The low power of this auction robot does not always allow however to carry out a thorough cleaning in only one passage. It can thus be necessary when the machine is over a particularly dirty surface, to envisage a longer time of passage (for example passing from a velocity of 20 cm/sec to 10 cm/sec) and/or to have additional passages to clean surface completely.
To this end, according to another aspect of the invention, a particular technique of cleaning is provided, such technique being applicable to any autonomous robot used for vacuum-cleaning and/or brushing.
The technique of guidance for the cleaning of ground by a robotic vacuum cleaner is indeed characterized in that the path followed by the robot depends on the quantity of particles present on the surface to clean, the aforementioned quantity being estimated by an analyzer of particles located near the opening of suction, or in one cavity of brushing of the robot, the aforementioned analyzer sending signals to a microcomputer carried by the mobile robot and controlling the displacement of the robot according to the said signals.
In addition, the aforementioned analyzer of particles can have the function of determining the degree of filling of the dust tank. If dust accumulates beyond a certain point the same infra-red beam located after the suction opening, that is to say at the level of the tank preceding the filter, will be stopped, which the microcomputer will interpret as a corresponding signal.
According to the measured quantity of aspired dust, the microcomputer can for example control one deceleration and/or a linear forth and back movement of the mobile robot.
The microcomputer can also control a movement of systematic cleaning, for example a forth and back movement in fan order.
Advantageously the microcomputer can take into account the size of the particles and their number, according to the amplitude and the frequency of the signals emitted by the analyzer of particles. An analysis of the type of dust collected, thanks to the knowledge of the size of the grains and of their number, makes it possible to refine the robots' behavior by correcting its path, the number of revolutions of the brush and/or the power of the vacuum cleaner turbine.
The analyzer of dust comprises for example a transmitter and a receiver, preferably in the infra-red.
The microcomputer can advantageously keep in memory a global average of the level of dust detected by the sensor of dust on a long distance, the activation of a particular cleaning algorithm taking account of the aforementioned average.
Moreover, advantageously, the suction robot can include a sensor of dust wherein one or several elements are periodically or constantly automatically cleaned by a flow of air oriented towards its surface.
According to another aspect of this invention the autonomous robot is a robot including a rotary brush.
The invention thus proposes a surface cleaning robot comprising as element of cleaning at least a rotary brush, and comprising a microcomputer controlling at least, via an algorithm, the velocity and/or the path of the robot characterized in that the microcomputer is associated with an algorithm which take account, to determine the aforementioned speed and/or the aforementioned path, of at least of the rotational velocity of the aforementioned rotary brush. The robot for cleaning is typically a robotic vacuum-cleaner.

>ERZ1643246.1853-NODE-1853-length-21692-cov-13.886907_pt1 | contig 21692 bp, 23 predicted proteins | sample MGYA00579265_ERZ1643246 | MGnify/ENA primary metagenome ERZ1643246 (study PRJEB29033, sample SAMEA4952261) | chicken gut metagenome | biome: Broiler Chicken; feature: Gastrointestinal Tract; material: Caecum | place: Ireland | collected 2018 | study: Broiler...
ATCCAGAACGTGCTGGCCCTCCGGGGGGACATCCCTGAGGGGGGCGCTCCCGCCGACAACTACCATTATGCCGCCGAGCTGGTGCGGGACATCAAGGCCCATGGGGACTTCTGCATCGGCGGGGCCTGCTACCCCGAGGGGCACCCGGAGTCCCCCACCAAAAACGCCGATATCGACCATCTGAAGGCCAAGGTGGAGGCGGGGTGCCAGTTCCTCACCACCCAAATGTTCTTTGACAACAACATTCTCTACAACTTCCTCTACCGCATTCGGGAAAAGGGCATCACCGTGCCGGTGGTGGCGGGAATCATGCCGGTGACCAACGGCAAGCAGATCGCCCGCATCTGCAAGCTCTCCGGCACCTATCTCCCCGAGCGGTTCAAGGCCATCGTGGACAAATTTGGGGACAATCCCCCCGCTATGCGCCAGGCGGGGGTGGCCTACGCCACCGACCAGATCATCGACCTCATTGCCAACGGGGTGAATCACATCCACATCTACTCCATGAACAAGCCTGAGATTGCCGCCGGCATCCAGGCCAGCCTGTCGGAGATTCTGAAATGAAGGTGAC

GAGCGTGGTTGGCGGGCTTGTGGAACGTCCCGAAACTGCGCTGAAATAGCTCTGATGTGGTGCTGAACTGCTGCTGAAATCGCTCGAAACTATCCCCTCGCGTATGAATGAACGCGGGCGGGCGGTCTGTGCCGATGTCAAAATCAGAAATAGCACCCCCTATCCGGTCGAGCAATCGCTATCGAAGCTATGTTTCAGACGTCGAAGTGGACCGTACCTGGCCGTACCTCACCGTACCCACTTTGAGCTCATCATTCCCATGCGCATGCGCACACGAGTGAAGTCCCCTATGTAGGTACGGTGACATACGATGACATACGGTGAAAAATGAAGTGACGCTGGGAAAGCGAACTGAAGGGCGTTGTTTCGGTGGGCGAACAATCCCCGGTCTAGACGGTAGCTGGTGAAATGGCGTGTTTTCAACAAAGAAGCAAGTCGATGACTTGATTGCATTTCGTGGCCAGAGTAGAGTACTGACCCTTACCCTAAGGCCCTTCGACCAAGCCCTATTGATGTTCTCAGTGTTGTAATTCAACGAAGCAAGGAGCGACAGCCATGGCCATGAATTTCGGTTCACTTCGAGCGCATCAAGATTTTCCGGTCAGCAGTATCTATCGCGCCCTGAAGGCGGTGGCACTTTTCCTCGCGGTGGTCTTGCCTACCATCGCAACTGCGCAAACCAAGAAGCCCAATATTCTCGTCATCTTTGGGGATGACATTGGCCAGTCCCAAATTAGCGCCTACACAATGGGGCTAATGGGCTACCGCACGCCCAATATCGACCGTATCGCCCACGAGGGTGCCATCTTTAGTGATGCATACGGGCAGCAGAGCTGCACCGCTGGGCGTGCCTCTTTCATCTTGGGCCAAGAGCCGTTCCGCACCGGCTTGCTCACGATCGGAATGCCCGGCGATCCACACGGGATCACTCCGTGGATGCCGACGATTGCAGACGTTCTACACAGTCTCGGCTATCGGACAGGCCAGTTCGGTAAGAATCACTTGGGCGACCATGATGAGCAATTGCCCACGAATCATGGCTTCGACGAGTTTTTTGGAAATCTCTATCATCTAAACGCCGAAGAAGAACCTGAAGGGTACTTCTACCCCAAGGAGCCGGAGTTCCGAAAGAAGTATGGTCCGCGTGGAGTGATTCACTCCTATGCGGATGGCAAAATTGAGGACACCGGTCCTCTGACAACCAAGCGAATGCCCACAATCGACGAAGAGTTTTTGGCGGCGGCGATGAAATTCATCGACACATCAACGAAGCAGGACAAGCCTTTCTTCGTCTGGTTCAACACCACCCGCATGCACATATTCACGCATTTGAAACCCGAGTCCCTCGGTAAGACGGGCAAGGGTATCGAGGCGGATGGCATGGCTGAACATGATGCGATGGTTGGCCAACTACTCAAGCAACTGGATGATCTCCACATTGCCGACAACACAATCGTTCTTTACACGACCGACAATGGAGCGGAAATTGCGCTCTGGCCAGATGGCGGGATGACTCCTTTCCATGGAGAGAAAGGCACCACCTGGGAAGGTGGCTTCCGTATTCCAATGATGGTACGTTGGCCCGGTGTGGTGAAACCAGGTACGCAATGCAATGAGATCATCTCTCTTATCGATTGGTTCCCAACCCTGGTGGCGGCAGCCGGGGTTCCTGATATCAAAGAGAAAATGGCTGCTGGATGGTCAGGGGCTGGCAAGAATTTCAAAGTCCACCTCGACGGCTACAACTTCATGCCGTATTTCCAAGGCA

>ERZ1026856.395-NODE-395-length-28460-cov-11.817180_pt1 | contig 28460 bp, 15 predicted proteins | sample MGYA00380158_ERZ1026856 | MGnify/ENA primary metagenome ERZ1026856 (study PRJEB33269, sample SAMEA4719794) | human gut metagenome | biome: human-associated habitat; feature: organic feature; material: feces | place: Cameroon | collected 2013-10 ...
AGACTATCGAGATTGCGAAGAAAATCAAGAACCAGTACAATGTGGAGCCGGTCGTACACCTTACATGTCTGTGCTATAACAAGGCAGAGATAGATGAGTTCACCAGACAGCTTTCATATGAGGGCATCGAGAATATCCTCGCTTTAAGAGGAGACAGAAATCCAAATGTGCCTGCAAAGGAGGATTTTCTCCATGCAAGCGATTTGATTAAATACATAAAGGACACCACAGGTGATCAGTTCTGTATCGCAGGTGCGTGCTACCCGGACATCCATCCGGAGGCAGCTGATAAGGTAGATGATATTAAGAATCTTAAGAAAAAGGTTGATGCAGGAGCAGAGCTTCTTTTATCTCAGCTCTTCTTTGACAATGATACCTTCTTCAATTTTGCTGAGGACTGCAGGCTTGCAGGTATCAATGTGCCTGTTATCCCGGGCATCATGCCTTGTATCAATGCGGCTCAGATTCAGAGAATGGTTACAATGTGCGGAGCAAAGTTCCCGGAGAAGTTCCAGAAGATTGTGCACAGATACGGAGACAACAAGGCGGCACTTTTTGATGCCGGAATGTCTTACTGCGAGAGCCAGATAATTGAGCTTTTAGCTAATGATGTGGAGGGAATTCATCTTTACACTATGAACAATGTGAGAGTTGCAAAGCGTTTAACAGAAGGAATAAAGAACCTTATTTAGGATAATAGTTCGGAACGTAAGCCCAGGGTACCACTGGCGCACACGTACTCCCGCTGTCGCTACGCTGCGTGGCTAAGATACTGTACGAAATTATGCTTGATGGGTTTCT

Advantageously, the microcomputer of the robotic vacuum-cleaner takes account,in order to determine the power of aspiration, of the rotational speed of the aforementioned rotary brush. The suction power can inter alia be dependent on the number of revolutions of the aforementioned brush.
The microcomputer is therefore able to take account of the measurement of number of revolutions of the motor to determine the behavior of the aforesaid robot.
The presence of a rotary brush presents however the disadvantage of seeing the brush blocking itself when it meets, for example, the fringes of a carpet laid out on the surface to clean.
A solution with this problem was described in the patent application PCT WO 97/40734 and consists in reversing the direction of rotation of the brush so as to release it.
The solution of the present application has the advantage of not requiring a precise control of the brush, nor the inversion of its way of rotation. This simplifies the design of the robot. This more simple solution appeared to be more effective in practice.
The device according to the intention includes a system comprising a rotary brush—driven by a motor—activated by microcontroller (or microcomputer) controlling the whole of the functions of the autonomous robot. Reference is made in this respect at the patent application PCT WO 96/01072 incorporated herein by reference.
The number of revolutions of the brush is analyzed by the microcontroller, preferably constantly.
This measurement can be carried out according to several known techniques (measurement of the consumed current by the motor in the case of a dc motor, measurement of frequency of the impulses in the case of a motor without brushes, optical coder).
The measurement of this number of revolutions allows the microcontroller to deduce certain information concerning, for example, the nature of the cleaned surface or the occurrence of an incident and to adapt the robot's behavior consequently.
At the time of occurrence of an incident such as the halt of the rotary brush, caused for example by the rolling up of fringed of a carpet around the axis of the brush, the microcontroller will disconnect the brush and will cause the robot to start a series of operations of disengagement.